Ever feel crowded out? Elbowed, pushed aside, ignored, neglected, forgotten, forsaken, or any other number of depressing descriptors?
That’s how I imagine certain distilleries feel. This is particularly so in regions where a famous name or two garner an outsized share of the attention and acclaim. For instance, I’ve always thought the Islay distilleries not named “Ardbeg” or “Laphroaig” suffer in comparison with the effusive enthusiasm inspired by that pair of elephants.
Though Islay is small in terms of the number of operating distilleries (nine), the Campbeltown area is yet more sparsely populated: there’s only three distilleries. One of them, Springbank, is a true heavyweight. Its releases disappear like gold dust and its fans are rabid, as any Malt reviewer brave enough to bestow a poor score will find out the hard way.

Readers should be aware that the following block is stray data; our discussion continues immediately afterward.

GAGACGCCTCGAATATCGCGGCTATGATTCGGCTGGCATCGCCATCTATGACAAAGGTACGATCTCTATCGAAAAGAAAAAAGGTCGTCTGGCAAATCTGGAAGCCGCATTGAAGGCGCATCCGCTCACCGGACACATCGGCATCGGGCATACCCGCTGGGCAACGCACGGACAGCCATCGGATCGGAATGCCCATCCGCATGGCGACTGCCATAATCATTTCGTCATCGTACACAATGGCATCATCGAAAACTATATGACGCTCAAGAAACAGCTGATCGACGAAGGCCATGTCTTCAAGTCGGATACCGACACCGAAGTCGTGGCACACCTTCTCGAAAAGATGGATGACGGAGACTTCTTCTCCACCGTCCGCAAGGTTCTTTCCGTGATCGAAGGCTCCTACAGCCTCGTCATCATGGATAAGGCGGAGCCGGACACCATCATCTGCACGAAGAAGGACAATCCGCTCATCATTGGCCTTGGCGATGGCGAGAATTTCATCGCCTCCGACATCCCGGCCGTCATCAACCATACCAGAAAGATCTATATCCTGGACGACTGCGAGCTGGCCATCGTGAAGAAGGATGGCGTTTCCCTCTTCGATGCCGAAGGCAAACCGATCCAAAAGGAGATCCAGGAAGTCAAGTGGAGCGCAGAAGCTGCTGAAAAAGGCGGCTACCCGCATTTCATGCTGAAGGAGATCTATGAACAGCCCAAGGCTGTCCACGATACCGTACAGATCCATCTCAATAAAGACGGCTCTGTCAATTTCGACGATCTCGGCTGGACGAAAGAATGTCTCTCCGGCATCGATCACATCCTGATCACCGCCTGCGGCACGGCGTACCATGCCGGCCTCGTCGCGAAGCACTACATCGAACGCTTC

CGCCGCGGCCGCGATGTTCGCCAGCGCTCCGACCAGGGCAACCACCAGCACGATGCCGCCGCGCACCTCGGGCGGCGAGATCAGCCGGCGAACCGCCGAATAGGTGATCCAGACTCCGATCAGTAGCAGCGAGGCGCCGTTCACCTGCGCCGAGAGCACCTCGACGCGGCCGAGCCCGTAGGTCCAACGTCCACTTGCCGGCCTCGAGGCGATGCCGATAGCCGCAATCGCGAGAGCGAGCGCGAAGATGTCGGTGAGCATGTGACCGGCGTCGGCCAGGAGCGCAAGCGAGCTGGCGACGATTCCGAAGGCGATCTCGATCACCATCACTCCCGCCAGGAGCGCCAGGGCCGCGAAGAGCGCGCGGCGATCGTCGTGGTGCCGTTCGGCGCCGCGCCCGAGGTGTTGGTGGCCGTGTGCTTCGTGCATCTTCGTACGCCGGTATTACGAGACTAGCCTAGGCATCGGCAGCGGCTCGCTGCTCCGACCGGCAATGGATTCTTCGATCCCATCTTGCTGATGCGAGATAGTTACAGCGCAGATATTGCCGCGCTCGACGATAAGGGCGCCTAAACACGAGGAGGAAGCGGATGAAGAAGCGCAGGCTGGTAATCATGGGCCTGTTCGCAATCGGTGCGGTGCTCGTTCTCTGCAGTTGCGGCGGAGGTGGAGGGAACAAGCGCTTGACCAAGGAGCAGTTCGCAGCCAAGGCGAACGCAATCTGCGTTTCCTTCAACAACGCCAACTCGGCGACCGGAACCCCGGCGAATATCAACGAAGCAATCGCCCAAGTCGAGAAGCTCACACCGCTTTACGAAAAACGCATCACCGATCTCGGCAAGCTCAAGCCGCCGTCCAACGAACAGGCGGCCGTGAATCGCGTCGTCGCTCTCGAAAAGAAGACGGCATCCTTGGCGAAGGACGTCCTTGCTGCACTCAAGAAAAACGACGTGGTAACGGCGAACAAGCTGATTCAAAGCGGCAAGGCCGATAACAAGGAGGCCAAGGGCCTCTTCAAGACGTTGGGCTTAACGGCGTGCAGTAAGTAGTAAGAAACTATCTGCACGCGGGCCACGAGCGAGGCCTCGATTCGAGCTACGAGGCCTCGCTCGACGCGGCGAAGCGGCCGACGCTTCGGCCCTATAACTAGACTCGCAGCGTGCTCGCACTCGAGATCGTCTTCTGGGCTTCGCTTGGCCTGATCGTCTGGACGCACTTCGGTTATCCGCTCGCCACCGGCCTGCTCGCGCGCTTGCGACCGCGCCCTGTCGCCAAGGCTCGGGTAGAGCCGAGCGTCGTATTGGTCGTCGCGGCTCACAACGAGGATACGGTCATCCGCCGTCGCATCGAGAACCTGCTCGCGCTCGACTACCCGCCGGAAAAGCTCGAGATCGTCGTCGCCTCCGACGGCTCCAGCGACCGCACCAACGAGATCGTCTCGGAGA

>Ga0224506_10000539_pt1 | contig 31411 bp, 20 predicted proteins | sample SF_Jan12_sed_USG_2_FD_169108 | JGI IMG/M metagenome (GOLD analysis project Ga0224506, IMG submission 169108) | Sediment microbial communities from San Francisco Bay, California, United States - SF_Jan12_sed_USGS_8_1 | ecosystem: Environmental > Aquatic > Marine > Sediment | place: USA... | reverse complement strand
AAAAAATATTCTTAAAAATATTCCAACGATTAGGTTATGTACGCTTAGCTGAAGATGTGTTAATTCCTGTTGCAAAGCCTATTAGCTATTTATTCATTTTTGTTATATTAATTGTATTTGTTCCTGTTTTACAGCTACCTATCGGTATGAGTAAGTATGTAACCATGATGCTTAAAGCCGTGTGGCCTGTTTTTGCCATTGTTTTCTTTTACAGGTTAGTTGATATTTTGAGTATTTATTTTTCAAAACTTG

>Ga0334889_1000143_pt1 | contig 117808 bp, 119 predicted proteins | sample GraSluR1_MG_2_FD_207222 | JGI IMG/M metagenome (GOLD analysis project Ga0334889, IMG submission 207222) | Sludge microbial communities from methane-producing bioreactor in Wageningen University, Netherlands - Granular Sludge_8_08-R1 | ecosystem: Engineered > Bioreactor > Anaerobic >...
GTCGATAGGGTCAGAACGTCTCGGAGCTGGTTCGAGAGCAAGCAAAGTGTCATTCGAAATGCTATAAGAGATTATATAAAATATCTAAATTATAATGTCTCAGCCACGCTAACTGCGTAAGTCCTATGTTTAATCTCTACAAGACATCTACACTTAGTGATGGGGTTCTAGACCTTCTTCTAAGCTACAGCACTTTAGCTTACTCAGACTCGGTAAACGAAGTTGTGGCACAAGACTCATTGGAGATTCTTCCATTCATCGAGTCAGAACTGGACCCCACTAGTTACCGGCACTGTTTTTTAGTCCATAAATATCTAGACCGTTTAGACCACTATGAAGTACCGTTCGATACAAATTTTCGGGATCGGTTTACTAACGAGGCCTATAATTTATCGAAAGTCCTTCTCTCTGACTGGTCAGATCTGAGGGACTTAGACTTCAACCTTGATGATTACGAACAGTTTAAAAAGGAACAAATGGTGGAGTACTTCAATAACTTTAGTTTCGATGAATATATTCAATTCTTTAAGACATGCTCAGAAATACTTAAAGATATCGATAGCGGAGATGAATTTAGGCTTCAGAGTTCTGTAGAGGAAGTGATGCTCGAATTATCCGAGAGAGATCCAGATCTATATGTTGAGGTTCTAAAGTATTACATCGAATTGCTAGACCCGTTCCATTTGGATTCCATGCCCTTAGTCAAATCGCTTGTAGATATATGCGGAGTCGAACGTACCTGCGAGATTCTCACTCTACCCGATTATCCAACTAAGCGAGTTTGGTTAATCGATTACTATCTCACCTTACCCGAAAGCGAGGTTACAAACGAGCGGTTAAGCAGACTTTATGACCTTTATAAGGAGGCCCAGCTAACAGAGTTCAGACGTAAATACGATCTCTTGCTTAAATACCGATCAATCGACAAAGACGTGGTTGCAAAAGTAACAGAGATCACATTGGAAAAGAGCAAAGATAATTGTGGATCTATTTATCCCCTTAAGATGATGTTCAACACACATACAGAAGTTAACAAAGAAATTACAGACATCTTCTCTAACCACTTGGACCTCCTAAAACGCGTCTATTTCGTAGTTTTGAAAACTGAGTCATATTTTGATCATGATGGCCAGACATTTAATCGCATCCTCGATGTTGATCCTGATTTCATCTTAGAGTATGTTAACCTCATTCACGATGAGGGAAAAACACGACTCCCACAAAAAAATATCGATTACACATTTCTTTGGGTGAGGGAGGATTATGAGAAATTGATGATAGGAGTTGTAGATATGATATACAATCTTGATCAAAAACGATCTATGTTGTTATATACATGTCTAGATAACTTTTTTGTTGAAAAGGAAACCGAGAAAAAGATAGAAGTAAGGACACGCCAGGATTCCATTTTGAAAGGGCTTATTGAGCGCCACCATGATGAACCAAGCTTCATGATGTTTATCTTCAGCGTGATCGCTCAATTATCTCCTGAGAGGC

What of the other two, though? There’s Glengyle, whose many Kilkerran iterations have been frequently featured here on Malt. A perusal of social media indicates the brand has a solid fan base, even if they don’t yet match the intensity of of Springbank’s barbarous hordes. And then… there’s Glen Scotia.
We’ve had a comparatively modest amount of Glen Scotia coverage on this site, mostly in the form of reviews of independently bottled selections. In fact, the only officially bottled release was when Mark reviewed the Double Cask, also providing us a short history of the distillery. Jason previously discussed the near-death experience of the distillery in a review of a SMWS bottling. Both noted the improved quality of the distillery’s output in recent years and also commented on exuberance of the range’s prior packaging, which featured an accusatory-looking Heilan Coo posed in front of some trippy swirls of aurora borealis.